4. When I read the name I pronounced it YAH-go in my head for some reason, though I like JAH-go the best. I’m wondering if, down here in my heavily Spanish-speaking community, it might be mistaken for a Spanish-influenced name and sometimes pronounced HAH-go. A name like this would definitely stand out here- I am surrounded by Jadens (and even female Jaedynns). It would be a most welcome change!

  5. Jago has been on my horizon for a little while, a bit like Isla – he’s appeared as if out of nowehere and is popping up all over the place! I would much rather encounter a Jago than a Jaden too (FYI: I’ve never come across a Jaden or any of the other variation on the -aden theme except Aiden – and not many of them at that).

    I’m not in love with Jago though, I’d like to be but just can’t quite get to grips with him. To be honest I struggle to think ‘outside the box’ when it comes to boys names, I don’t know why but I just can’t settle for anything less than traditional sounding, proper boys names…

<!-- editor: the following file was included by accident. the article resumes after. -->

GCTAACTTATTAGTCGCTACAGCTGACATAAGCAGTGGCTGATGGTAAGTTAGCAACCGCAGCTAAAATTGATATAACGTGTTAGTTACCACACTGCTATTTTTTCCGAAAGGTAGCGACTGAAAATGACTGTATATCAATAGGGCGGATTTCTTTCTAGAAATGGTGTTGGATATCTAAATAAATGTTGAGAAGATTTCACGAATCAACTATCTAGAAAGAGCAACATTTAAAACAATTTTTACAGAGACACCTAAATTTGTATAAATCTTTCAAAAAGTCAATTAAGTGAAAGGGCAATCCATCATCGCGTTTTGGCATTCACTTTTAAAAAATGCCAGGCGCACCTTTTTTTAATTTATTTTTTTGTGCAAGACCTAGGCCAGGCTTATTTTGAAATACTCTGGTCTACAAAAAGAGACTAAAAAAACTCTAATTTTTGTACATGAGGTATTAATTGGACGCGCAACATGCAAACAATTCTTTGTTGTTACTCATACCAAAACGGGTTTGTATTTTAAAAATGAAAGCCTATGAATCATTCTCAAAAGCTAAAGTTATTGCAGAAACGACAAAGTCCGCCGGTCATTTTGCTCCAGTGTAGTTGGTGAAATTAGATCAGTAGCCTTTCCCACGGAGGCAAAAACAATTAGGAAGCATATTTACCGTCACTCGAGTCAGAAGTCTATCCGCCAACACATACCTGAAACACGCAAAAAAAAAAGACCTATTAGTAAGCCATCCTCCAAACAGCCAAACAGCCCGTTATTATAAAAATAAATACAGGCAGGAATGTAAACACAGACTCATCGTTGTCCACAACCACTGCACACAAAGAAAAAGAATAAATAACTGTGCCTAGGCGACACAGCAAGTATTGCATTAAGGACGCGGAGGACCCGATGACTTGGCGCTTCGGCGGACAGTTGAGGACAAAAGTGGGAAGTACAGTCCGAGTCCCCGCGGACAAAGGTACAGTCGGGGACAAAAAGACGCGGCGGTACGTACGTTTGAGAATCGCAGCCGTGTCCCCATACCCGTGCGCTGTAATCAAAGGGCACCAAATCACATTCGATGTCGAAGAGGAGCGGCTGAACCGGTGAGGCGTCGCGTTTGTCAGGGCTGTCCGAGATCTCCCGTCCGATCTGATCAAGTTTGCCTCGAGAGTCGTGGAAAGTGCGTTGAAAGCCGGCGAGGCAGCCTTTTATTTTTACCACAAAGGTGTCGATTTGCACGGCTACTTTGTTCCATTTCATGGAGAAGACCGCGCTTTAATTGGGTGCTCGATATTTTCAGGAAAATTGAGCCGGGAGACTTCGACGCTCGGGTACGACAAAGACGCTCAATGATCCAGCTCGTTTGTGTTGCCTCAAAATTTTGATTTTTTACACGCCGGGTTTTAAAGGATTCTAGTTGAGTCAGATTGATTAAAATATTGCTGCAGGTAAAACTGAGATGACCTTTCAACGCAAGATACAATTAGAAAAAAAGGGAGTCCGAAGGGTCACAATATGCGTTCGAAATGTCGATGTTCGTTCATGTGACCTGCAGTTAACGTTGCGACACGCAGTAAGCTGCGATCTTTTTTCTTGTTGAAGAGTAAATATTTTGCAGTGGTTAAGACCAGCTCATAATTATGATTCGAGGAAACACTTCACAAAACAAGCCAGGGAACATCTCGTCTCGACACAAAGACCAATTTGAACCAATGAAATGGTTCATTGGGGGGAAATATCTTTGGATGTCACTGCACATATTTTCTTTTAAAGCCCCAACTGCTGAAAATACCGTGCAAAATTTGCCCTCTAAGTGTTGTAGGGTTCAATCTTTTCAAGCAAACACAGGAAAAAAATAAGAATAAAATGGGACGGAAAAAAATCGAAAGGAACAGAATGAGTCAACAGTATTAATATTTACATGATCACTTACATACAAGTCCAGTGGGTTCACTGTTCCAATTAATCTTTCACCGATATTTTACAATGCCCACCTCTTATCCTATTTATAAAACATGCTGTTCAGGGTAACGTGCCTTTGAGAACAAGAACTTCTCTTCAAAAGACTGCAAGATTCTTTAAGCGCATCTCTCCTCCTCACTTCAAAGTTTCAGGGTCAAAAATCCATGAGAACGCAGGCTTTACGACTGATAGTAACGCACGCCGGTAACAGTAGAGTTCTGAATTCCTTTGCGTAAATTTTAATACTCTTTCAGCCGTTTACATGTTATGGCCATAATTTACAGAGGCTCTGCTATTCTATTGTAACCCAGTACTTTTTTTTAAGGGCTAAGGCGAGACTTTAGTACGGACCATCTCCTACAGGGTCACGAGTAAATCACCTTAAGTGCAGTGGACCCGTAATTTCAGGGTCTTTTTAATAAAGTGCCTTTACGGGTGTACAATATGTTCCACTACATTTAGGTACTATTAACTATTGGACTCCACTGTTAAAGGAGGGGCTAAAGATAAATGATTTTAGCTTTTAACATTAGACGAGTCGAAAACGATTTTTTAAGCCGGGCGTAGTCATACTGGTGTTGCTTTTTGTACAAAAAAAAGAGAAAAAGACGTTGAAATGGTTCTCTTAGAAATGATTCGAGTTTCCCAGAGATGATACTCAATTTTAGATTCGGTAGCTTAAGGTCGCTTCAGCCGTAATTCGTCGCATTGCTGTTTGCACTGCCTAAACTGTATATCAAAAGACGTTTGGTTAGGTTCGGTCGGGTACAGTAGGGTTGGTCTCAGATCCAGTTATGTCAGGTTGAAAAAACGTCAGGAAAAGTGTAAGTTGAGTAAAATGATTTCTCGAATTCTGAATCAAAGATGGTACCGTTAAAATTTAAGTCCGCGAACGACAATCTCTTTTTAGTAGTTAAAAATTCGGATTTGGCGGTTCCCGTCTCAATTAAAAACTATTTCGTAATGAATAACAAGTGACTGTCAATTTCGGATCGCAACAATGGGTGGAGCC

On that note and because Lola mentioned him – could you look at Theodore or if thats already been done -Theodora? Thanks!

  6. I like Jago, any way he’s said at all. Just don’t say him like Iago. He’s too villanous! (Too bad too; because I like the way that sounds best of all!) I’ve also heard Yah-go from my Russian relatives trying to figure it out. Most of the cousins speak fine English but their parents, not so fine. 😉

    But Jago’s neat. And I like the line he walks: familiar but funky and so not popular. (at least yet)
    Not all us Yanks are chickens, and if Cosmo, Miles/Milo & Lucius/Lou weren’t already on my list (and I didn’t already have a J girl), Jago would be on my list, easily. I find him snappy, spritely & completely charming. He’d fit right in here in my neighborhood, witha Hugh (Huey), a Teo (Theodore) and a Geo (George).
    Katherine, you’ve got a winner in Jago (I think). Thanks Verity for covering him! He’s neat! 🙂